This ran in Monday’s paper (July 29, 2013). CAA commissioner Tom Yeager surprised everyone, even other CAA officials, by ranting about the perils of I-AA football teams leaping to I-A. He even had a handout.
HARRISONBURG, Va. — Around lunchtime at the Colonial Athletic Association’s football media day last week in Baltimore, Tom Yeager, following a couple of innocuous speeches from CAA coaches, stood at the podium to give what everyone assumed would be an uneventful talk.
Instead, the CAA commissioner unleashed a polemic, outlining in detail — and in a severe tone — why Division I-AA football programs considering moves to I-A should think again.
Yeager’s argument focused on the cost, as well as the lack of competitiveness of former I-AA schools in I-A. No former I-AA schools are currently members of the five power conferences: the ACC, Big Ten, Big 12, Pac-12 and SEC. That means they are locked out of the $20 million-plus that these conferences distribute to each of their member schools as a result of lucrative television contracts.
“When you get behind all this stuff, when you broach the subject of [I-A], everyone thinks Rose Bowl, everyone thinks Michigan, everyone’s thinking Alabama,” Yeager said in an interview following his speech. “That’s not where you’re headed. That’s not where you’re headed at all. So when you start sorting all that other stuff, it starts to make less and less sense.”
Yeager said that if the five power conferences break off and form their own division — a new fourth classification that has been often theorized — being I-A will just mean paying more to play in meaningless, “nondescript” bowl games. I-AA has a playoff system, which affords every school a shot at a national title.
“The general public, I think, is going to draw a very bright line below those [five power] conferences, and everybody else is going to be pretty indistinguishable,” Yeager said.
The speech was in reaction to conference realignment, which has had a severe impact on the Colonial. The Atlantic 10 poached Virginia Commonwealth and George Mason (both non-football schools), while three other former CAA members jumped to I-A football leagues: Massachusetts to the Mid-American Conference, Georgia State to the Sun Belt and Old Dominion to Conference USA.
The movement left the CAA on life support, but the league has since reloaded, adding Albany and Stony Brook for football only, and College of Charleston and Elon as full members.
“I think we’re refortified and ready to go for quite a while,” Yeager said.
Still, there are defection risks — notably James Madison, which is conducting a study on the feasibility of a jump to I-A. Even JMU coach Mickey Matthews acknowledged that of the current CAA schools, Madison — with its 25,000-seat stadium and nearly $35 million athletics budget — is the most likely candidate to leave the conference. Delaware also is an oft-rumored possibility.
“I don’t think our conference is staying the same,” Matthews said. “… We would probably [be a likely choice] based on, ‘Let’s have a consultant group on campus.’ I would say — you hear Delaware, you hear some other teams.”
Yeager is confident the CAA, once believed to be on its way to nonexistence, has stabilized. He even seemed confident that the CAA wouldn’t lose Madison to I-A, where a likely landing spot is Conference USA — a league ODU has openly lobbied for the Dukes to join so it can have a nearby rival in a conference that stretches to Texas.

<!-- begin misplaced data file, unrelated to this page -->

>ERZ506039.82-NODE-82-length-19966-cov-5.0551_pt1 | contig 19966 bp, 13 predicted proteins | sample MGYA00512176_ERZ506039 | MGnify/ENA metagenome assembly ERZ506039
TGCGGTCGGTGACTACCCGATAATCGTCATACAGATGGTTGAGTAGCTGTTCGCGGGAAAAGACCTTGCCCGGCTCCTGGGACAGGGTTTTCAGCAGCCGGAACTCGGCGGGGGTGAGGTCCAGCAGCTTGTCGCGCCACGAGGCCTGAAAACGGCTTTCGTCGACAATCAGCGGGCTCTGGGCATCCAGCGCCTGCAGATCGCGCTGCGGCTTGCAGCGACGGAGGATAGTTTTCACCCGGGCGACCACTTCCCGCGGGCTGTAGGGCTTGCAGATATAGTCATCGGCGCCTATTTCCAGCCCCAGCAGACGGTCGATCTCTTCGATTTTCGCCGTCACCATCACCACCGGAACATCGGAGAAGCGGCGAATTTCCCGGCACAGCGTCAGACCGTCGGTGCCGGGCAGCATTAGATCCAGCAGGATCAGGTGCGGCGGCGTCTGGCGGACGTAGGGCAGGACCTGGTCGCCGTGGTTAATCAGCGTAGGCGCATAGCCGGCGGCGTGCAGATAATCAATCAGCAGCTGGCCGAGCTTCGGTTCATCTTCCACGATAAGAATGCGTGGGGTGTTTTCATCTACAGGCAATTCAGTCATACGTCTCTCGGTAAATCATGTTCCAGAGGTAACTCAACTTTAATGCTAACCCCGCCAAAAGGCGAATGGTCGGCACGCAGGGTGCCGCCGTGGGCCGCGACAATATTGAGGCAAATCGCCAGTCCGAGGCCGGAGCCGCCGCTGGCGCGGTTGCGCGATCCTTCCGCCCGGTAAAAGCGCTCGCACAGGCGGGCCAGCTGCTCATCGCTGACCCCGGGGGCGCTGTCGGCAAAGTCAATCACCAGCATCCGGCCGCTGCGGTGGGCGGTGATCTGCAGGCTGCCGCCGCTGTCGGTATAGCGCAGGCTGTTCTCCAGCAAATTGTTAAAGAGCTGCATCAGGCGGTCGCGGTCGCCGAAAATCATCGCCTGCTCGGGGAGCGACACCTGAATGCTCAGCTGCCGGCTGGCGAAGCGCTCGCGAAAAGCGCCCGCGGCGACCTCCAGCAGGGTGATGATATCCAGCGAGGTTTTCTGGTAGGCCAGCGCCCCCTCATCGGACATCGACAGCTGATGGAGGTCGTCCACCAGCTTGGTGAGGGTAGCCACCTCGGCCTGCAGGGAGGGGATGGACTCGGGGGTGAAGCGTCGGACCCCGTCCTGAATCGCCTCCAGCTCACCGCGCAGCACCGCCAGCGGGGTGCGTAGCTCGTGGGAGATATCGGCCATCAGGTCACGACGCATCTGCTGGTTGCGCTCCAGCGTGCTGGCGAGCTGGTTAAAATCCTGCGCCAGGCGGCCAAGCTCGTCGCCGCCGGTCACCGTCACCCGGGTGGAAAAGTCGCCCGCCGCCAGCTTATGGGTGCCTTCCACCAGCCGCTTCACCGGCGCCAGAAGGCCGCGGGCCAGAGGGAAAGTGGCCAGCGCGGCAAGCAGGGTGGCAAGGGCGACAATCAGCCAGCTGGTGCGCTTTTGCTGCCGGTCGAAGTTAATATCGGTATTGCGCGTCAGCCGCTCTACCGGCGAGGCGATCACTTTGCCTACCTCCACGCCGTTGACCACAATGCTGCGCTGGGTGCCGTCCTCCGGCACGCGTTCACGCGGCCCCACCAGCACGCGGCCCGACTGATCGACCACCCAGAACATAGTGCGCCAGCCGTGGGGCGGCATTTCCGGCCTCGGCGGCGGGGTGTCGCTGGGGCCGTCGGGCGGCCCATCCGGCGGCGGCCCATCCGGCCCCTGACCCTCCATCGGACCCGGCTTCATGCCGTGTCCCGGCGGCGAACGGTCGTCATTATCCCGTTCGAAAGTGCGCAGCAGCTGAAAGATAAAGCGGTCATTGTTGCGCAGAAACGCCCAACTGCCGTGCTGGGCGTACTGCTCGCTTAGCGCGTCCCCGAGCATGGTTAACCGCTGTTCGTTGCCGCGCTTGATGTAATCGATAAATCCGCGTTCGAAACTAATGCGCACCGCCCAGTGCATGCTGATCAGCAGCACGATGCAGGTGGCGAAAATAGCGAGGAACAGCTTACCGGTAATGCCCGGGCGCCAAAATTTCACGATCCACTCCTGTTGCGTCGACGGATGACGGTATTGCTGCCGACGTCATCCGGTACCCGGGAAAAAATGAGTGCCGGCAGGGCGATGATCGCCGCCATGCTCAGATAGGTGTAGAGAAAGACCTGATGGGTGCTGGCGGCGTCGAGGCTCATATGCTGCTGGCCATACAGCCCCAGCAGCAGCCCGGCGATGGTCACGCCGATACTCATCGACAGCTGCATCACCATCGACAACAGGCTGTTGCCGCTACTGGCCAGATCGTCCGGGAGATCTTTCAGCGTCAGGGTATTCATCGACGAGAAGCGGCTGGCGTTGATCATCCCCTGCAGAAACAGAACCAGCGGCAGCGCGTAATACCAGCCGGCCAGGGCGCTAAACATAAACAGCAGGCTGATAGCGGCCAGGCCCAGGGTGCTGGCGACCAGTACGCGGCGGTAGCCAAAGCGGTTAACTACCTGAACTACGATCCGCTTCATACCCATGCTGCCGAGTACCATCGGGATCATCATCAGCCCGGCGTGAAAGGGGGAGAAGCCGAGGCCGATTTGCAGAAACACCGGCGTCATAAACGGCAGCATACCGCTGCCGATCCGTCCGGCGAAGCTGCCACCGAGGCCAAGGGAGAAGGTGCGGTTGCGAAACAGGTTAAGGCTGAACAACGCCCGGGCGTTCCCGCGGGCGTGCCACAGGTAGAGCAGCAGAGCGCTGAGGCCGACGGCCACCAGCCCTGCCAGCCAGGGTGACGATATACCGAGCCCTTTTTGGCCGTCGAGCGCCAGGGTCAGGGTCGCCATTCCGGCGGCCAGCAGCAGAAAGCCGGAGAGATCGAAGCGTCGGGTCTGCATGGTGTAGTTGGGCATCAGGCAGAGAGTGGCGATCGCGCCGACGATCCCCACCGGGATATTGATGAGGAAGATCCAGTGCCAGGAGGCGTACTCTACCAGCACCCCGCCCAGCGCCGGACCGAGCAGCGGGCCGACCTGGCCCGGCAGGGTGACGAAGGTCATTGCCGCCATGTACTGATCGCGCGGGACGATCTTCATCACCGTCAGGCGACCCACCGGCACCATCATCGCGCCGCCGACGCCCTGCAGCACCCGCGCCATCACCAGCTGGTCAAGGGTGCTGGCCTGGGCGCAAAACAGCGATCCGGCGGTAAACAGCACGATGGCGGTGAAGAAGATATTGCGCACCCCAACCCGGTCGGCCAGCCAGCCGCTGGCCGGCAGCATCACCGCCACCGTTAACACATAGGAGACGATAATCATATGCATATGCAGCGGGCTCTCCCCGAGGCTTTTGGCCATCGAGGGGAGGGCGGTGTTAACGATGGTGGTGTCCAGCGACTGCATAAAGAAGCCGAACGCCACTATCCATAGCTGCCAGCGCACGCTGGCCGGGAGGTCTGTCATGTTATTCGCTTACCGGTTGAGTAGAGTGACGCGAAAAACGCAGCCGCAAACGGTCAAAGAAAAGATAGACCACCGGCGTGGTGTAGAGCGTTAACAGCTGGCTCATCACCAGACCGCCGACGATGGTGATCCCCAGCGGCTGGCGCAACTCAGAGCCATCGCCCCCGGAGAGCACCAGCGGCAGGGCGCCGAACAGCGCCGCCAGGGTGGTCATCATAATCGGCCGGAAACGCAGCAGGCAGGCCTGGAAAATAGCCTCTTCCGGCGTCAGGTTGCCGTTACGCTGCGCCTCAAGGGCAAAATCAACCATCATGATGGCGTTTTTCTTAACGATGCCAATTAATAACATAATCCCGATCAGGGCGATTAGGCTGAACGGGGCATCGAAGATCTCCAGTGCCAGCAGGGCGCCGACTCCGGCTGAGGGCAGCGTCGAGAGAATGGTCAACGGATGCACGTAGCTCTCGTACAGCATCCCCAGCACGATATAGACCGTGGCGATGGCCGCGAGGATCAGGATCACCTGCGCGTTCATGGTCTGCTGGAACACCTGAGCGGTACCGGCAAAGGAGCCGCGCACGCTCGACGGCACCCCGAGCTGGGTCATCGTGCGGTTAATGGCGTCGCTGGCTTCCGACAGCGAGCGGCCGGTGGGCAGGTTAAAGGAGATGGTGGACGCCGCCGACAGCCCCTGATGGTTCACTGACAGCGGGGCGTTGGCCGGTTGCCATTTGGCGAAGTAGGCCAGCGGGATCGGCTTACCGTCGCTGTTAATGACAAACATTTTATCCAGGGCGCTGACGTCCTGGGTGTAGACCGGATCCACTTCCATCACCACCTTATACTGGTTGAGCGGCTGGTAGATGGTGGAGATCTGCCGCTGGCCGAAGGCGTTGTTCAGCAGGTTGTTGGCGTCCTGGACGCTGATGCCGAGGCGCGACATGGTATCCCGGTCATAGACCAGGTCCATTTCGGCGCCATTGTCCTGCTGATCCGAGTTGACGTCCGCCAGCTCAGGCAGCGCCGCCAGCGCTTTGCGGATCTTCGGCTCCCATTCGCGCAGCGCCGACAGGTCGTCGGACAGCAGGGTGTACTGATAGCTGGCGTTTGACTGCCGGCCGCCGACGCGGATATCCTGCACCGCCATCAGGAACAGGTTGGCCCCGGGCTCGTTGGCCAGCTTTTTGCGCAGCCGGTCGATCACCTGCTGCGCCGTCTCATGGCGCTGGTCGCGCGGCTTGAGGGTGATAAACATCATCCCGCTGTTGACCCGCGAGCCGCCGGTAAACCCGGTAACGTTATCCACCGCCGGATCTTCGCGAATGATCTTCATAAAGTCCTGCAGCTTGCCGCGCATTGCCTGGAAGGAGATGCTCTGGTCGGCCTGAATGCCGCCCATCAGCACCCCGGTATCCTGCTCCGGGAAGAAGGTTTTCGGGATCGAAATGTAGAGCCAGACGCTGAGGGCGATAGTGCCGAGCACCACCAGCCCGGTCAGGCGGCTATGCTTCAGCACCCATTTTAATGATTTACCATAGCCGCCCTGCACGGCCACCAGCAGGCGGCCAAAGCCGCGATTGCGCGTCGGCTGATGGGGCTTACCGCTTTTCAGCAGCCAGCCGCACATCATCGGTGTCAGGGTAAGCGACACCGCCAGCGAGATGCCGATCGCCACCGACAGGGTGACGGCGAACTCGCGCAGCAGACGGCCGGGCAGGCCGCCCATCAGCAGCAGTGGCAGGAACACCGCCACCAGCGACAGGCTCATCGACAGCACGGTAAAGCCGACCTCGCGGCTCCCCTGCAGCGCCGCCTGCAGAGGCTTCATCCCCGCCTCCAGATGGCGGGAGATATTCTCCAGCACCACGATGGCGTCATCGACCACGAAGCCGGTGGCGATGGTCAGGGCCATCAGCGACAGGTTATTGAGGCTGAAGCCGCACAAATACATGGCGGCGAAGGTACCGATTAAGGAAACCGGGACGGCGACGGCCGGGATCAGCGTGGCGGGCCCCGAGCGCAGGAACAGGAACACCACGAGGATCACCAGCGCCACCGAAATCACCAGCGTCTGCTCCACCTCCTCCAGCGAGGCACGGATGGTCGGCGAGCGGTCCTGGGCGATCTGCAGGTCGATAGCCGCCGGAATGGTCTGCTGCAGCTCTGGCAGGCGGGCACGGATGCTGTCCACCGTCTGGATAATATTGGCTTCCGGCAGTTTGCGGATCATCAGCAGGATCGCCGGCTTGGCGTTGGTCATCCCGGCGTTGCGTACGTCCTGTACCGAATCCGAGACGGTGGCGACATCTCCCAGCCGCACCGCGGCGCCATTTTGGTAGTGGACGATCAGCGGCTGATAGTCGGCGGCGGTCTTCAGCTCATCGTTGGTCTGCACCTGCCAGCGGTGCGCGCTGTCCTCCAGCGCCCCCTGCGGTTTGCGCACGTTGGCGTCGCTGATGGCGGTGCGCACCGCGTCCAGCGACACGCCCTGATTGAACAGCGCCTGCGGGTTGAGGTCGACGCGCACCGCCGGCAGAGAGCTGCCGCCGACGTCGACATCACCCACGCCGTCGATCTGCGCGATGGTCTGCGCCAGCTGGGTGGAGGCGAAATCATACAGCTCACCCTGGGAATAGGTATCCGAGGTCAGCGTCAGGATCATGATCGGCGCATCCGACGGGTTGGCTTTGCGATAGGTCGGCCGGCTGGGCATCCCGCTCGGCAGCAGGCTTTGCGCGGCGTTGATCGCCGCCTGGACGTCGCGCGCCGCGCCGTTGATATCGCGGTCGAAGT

“First off, when a president comes in, he’s going to do a 360 analysis of the university, including athletics. That’s not uncommon,” said Yeager, referencing new JMU President Jonathan Alger and the university’s I-A study. “Yeah, is it a topic of conversation when these guys go out and about and everything else? Sure. Is there a way to really collect information so that President Alger can have an intelligent conversation with the mob at the next function he’s speaking at — most of the discussions that are coming out about their interest in moving up and all this other stuff is coming out of where? Norfolk, all right? It’s other people attributing all kinds of motive and rationale to somebody else.”
Norfolk, of course, is ODU’s home.
But do the coaches believe the Colonial has stabilized? It depends on the definition of stable. Many said last week that they expect more change, but there is no dire fear that the league may cease to exist.
“If we lose someone, I think we’ll probably pick someone up,” Albany coach Bob Ford said.
Ford, who has been at Albany for more than 40 years, pegged JMU — which won the I-AA national title in 2004 — as a candidate to bolt. He also echoed Yeager.
“James Madison had a little success. Will they buy into this and move up?” Ford said. “It’s the old story: What would you rather be? Big fish, small pond, or small fish, big pond? I don’t know.”
Neither Ford nor Stony Brook coach Chuck Priore expressed any worry they were joining a conference in peril. Priore even said there had been discussion at his university about Stony Brook one day joining the CAA as a full member.
Yeager further backed the security of the CAA. He said there isn’t much of a difference between the non-BCS teams and I-AA.
“I think that I’m passionate about [I-AA] and its strength,” Yeager said. “… We’re not threatened by [realignment]. The people who are threatened by it are the other five leagues, the low [I-A leagues]. … But that gap is splitting, so you have people that are precariously associating with the big fellas, when they’re more like us than they ever will admit.”